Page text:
Large cracks were seen in the Florida International University bridge just one to two days before it collapsed and killed six people on March 15, according to photos included in a report released Thursday from the National Transportation Safety Board.
The cracks — reaching as far as four to six inches into the concrete — appeared on the 174-foot bridge after it was set into place on permanent bridge piers across Southwest 8th Street on March 10.
The pictures, dated March 13 and 14, show large cracks on the north end of the bridge exactly where the failure occurred. Previous photos provided by the NTSB showed smaller cracks in the bridge before it had been lifted into place.
But the cracks revealed in the latest NTSB investigative update are much larger. After the March 13 photos were taken, the project's chief engineer called the state to report the cracks, saying repairs would be needed but that safety didn’t appear to be a concern.
So no one — not the engineer, the construction company, FIU or the state Department of Transportation — ordered the road be closed or the bridge shored up before repairs were conducted.
The bridge suddenly collapsed on March 15 as a work crew was carrying out the engineer's orders to re-tighten rods that ran through a diagonal concrete truss — the same area that was cracking in the newly released photos.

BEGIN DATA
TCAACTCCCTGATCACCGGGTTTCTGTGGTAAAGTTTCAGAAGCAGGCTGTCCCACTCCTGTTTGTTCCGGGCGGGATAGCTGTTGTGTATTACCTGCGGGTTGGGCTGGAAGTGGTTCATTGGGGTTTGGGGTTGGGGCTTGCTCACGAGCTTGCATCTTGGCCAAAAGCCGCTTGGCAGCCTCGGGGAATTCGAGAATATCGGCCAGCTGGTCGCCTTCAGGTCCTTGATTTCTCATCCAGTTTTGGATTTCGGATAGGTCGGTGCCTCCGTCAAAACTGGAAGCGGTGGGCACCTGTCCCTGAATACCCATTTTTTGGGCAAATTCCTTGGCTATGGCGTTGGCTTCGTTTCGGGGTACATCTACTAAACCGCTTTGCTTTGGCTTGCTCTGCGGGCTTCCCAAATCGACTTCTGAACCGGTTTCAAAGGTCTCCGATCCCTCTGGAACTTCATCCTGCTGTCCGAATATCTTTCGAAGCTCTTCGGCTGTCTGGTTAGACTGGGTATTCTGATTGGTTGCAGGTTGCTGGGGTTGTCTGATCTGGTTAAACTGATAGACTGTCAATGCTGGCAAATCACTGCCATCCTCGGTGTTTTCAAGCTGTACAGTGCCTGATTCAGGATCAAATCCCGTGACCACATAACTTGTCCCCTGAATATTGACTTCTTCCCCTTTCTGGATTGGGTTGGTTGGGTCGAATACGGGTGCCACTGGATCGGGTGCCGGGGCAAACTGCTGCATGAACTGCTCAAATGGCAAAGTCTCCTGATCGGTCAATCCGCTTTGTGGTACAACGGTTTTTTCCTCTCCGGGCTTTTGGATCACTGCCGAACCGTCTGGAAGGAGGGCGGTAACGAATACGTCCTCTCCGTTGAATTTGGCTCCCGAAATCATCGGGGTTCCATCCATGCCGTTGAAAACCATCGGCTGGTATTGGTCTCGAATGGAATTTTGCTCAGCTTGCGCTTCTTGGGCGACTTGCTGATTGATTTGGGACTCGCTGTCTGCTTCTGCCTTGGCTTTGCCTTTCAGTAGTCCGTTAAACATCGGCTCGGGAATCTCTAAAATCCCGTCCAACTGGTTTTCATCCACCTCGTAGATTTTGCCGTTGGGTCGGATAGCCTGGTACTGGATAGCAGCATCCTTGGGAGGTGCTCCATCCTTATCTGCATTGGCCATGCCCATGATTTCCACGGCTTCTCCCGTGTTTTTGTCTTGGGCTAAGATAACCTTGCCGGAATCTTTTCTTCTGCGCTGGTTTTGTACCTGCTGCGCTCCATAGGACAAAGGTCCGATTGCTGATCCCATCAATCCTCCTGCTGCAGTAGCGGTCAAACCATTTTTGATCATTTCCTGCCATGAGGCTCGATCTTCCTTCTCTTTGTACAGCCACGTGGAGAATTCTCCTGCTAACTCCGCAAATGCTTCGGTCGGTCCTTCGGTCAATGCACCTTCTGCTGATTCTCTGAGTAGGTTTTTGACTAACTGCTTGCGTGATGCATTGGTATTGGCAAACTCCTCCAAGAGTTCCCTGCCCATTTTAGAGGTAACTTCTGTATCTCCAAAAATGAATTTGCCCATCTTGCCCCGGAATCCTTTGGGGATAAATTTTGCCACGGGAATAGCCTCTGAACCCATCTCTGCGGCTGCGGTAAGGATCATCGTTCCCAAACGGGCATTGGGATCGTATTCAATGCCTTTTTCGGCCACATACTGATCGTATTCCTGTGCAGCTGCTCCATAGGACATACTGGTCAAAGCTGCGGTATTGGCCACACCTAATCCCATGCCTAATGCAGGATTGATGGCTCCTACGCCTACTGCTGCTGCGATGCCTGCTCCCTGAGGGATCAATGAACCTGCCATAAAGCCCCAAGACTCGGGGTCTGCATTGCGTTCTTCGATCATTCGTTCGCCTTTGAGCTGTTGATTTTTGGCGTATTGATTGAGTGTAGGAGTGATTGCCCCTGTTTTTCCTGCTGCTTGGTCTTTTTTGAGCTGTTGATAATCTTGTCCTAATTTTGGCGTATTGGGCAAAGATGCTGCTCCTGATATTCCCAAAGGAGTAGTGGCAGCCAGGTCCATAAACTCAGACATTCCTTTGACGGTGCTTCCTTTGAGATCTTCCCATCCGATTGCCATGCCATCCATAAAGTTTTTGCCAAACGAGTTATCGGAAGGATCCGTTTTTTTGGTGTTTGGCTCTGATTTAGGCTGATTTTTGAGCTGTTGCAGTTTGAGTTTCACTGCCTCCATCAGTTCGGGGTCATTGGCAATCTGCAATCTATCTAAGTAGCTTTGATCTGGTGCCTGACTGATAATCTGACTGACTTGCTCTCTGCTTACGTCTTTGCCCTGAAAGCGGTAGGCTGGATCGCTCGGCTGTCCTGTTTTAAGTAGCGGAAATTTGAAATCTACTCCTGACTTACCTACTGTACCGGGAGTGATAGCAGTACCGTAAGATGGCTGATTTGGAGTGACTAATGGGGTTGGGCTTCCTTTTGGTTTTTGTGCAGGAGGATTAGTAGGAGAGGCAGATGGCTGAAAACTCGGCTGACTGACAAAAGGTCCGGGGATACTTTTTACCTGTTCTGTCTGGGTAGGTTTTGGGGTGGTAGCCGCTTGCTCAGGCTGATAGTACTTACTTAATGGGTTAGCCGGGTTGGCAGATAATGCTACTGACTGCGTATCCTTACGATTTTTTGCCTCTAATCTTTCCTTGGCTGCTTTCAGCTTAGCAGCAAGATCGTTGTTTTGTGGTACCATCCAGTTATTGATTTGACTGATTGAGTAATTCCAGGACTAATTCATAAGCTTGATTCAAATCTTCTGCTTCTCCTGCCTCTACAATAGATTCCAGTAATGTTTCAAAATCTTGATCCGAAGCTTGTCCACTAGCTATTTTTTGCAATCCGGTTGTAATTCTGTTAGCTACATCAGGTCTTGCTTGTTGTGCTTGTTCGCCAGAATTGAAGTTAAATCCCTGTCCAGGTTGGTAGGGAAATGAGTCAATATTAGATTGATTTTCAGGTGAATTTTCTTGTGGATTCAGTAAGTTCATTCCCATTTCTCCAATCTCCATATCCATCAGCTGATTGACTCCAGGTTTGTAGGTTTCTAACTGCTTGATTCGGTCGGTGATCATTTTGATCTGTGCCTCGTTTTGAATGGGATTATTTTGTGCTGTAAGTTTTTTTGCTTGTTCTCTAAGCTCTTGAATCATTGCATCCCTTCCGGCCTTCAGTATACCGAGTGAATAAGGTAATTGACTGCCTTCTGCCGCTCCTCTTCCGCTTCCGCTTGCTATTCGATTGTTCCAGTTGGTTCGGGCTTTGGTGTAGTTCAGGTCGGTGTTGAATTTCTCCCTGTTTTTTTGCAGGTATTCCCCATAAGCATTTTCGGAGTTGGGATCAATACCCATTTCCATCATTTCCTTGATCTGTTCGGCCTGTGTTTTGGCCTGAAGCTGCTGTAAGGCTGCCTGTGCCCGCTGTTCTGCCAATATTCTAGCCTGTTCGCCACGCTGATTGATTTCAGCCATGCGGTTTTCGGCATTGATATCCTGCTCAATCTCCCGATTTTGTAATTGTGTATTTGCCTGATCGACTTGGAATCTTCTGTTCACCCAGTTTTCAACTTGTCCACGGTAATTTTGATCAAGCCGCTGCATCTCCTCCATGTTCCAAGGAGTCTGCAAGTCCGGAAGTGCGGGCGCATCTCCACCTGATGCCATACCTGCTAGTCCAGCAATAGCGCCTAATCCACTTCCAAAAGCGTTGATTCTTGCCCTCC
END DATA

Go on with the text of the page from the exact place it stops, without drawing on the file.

The report released Thursday noted that tests of the materials used in the construction of the bridge have "not indicated any notable material issues." Concrete, tension rods and steel showed no defects or other issues, and reinforcement rods that ran through the structure were installed just as the final plans had specified.
That lends support to some engineers' theory that the problem had its roots in the bridge's design and, after cracks appeared, a decision to re-tension four rods that ran through two trusses on each end of the span. The final plans had called for those rods to be de-tensioned after the span was set in place — and they were, until the modifications were ordered.
FDOT is refusing to release records to NBC 6 that could shed light on its role in the decision not to close the road below the bridges during the repair effort.
The report released Thursday said investigators have completed the majority of the interviews they're conducting as part of the investigation and anticipates the remaining interviews will be conducted this month.
The agency then will seek to announce a probable cause for the collapse and recommend steps to prevent a similar failure in the future.